If there’s one thing that strikes you during Firaaq, it’s that a film like this could not have come at a better time. Currently, the national situation in India is one of great fear, as bomb blasts continue to plague the country on the basis of religion and other creeds that threaten the lives of innocent people. Nandita Das, who makes her debut as a director with this film, takes an in-depth look into several lives affected by the horrors of communal riots and makes a bold statement on religious prejudice that runs rampant in India.
Using the Gujarat riots that took place in 2002 as a backdrop, Das presents several stories that showcase the inexplicable consequences of such horrific violence. After fleeing out of fear, Muneera and Hanif return with their child to the home they left behind only to find their tiny house burnt and charred. Beyond losing most of their material possessions, the couple feels a great sense of betrayal and Hanif looks for revenge while Muneera becomes obsessed with finding out who committed such an act. At the same time, Khan Saheb (Naseerudin Shah) attempts to disregard religious differences between Hindus and Muslims but eventually is forced to face the brutal occurrence going on around him. One of his Hindu students, Anu (Tisca Chopra) begins to question her relationship with her Muslim husband, Sameer (Sanjay Suri) as the couple tries to make things work despite the animosity between Hindus and Muslims. An older woman, Aarti (Deepti Naval) is haunted by the gruesome violence she has seen. Her husband, Sanjay (Paresh Rawal), disregards her silence and continues adding fuel to the fire with his prejudice attitude. However, the most heart-breaking story of all is that of a little boy named Mohsin who wanders away from his refugee camp, blindly searching for his lost innocence.
The greatest feat of all is that the director manages to set all these stories within twenty-four hours and still brings great depth to them. The film subtly sends a message that portrays the religious prejudice that still thrives in India to this very day. Though the film is a great concept, Nandita Das is let down by a script that crawls towards the climax. By the time the film finally reaches its abrupt but thought-provoking conclusion, you feel disconnected from several of the stories simply because the film moves too slow to hold your attention. Also, the multitude of characters leaves you unable to truly connect with most of them, barring in mind a few like Mohsin, Muneera and Aarti who are very well-written and performed.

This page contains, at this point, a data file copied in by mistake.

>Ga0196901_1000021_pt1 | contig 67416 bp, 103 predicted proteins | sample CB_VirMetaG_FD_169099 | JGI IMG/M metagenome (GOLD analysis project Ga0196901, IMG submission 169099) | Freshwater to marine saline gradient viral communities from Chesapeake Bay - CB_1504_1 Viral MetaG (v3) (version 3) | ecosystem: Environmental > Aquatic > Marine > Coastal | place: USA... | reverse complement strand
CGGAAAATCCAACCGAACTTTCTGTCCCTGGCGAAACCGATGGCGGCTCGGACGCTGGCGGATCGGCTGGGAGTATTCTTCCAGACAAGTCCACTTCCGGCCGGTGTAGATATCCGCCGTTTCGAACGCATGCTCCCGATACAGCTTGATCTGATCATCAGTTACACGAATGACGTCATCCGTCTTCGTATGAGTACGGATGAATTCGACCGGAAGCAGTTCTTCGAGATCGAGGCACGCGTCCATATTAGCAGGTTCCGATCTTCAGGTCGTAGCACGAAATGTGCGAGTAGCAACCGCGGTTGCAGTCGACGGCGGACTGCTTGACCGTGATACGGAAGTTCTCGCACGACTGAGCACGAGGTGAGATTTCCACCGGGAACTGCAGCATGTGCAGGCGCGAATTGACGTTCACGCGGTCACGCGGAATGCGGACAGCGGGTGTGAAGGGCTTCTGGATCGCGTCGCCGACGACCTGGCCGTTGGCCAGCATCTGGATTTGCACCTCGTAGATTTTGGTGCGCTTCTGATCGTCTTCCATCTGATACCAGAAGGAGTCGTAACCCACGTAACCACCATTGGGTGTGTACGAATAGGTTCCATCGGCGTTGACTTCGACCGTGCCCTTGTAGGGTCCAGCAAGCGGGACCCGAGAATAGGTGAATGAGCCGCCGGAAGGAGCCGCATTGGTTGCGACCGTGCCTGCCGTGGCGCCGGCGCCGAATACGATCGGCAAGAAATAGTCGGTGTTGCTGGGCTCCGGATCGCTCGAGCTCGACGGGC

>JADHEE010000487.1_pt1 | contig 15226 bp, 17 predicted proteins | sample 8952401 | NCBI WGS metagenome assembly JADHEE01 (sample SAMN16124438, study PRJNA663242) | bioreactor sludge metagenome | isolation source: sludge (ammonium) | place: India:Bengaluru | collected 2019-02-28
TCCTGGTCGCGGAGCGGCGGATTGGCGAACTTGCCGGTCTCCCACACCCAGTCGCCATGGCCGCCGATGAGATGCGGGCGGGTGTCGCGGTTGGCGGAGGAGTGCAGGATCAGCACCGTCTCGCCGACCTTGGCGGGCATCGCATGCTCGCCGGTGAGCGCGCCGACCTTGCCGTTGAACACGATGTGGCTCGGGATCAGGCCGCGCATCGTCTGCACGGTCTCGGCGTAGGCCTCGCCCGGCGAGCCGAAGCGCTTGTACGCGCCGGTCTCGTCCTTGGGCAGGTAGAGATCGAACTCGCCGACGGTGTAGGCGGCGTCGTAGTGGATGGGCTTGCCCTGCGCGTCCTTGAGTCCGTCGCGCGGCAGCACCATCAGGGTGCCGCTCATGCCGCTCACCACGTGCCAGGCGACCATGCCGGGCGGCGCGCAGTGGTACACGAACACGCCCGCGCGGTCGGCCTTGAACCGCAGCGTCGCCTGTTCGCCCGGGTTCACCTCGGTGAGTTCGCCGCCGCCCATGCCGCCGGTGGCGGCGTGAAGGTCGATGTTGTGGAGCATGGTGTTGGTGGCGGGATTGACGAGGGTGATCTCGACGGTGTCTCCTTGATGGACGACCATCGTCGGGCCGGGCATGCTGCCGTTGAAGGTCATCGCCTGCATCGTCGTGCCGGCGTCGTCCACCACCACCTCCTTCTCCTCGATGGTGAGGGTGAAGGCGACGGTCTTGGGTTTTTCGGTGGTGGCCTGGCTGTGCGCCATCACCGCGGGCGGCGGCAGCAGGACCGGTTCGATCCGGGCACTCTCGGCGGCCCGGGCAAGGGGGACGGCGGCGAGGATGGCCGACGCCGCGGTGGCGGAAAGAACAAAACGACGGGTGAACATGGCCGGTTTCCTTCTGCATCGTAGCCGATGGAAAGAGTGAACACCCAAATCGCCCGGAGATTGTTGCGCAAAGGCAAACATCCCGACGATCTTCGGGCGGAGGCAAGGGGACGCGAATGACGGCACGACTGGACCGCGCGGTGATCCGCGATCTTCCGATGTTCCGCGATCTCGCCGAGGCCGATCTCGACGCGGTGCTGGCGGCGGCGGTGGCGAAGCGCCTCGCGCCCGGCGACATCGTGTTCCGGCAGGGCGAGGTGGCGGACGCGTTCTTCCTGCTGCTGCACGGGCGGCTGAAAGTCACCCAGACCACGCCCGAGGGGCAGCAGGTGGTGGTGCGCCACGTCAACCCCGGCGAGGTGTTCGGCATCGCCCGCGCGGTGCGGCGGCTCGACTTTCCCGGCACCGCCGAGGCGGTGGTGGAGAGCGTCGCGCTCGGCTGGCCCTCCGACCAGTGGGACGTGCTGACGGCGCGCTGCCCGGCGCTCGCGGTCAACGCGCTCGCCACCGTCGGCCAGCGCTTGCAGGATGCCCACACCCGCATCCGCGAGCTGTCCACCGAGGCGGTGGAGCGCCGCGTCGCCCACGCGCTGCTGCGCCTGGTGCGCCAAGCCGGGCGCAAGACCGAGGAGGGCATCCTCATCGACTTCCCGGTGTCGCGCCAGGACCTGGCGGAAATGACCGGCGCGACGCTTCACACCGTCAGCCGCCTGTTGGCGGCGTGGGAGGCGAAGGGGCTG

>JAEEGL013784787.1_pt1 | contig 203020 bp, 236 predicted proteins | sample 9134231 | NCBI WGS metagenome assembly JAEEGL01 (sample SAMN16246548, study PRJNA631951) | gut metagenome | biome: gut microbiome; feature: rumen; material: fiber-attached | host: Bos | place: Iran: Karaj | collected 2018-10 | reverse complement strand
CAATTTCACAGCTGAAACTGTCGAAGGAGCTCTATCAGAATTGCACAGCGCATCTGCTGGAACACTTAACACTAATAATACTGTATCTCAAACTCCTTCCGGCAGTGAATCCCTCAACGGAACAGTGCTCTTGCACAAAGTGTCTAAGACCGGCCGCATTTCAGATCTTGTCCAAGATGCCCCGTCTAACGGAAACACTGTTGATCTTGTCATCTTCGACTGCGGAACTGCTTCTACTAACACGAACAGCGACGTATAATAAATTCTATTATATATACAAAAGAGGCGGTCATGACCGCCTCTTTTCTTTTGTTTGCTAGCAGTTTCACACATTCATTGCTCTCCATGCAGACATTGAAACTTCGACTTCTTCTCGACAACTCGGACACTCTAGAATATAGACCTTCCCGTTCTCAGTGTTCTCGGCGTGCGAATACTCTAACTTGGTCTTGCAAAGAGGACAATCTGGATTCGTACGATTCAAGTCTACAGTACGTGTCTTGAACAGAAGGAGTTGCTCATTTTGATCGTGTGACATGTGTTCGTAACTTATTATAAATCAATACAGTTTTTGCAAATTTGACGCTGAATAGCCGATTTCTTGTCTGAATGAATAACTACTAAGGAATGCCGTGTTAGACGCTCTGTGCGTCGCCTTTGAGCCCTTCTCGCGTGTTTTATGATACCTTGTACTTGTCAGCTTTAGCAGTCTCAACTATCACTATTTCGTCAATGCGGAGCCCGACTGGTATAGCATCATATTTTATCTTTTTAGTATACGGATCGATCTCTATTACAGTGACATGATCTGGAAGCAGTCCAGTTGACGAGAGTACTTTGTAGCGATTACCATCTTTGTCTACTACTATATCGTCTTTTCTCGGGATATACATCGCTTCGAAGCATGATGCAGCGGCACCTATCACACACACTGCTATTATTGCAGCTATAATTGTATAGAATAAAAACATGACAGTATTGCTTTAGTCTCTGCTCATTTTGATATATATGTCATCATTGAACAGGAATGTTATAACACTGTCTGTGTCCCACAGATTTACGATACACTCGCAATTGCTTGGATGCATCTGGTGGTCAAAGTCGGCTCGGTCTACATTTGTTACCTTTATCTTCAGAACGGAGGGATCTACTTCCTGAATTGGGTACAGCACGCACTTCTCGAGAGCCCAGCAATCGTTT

On the positive side, Das does manage to make you think by simply laying the situation out and allowing you to interpret it for yourself. Along with co-writer Shuchi Kothari, she creates some very realistic situations that move you to a certain extent. The problem is that although the situations move you, not all the characters do. However, several tracks of the film work very well such as the one featuring Mohsin. This is the beautiful tale of a boy who represents so many others in India and the rest of the world. Having lost his innocence after being overexposed to violence, he simply wanders aimlessly, looking for anything better than the situation he is in. He finds mutual comfort in Aarti but as soon as he witnesses a glimpse of violence, he flees from her. This shows that it has become almost a defense mechanism for the young boy to run whenever he encounters violence. This innate fear is one he will grow up with for the rest of his life. Without a doubt, the entire concept and execution of this angle in the film is the work of a master. It is through this story as well as the one featuring Aarti that Nandita shows great strength as a storyteller although she has some work to do in the writing department.
Even though the editing and screenplay is a letdown, Ravi K. Chandran’s stunning cinematography makes this film a visual delight to watch. Manas Choudhury also provides a great background score.
Although some suffer from a combination of lack of screen time and poor characterization, the cast is excellent. The finest of the lot would have to be the little boy who played Mohsin, who conveys volumes through his eyes. Deepti Naval is also excellent. Paresh Rawal makes you cringe, which is exactly what his character is supposed to do. He’s absolutely wonderful, proving his versatility yet again. Shahana Goswami delivers another strong performance, proving what a fine actress she is. Nasserudin Shah is great as usual while Tisca Chopra and Sanjay Suri are complete naturals. However, all three of them deserve better characterization.
Characterization does play a large role in the film to an extent, but the story relies more so on situations than characters. This is perfectly acceptable since the situations are quite soul-stirring, but one wishes that the characters connected a bit more with the audience. Still, Das has put great effort into covering several demographics of the Indian population through her characters and manages to portray quite a three-dimensional view of violence and discrimination. Even beyond that, the film touches on issues like gender conflict and family relationships, which have been very finely portrayed.
One might have expected slightly better from such an admirable personality like Nandita Das, but there are several parts of the film in which she redeems herself and proves that she has the makings of a very fine director – she just needs a better script. She crafts some very meaningful situations, but her characters don’t hold the weight they should. Unfortunately, Das only wins half the battle.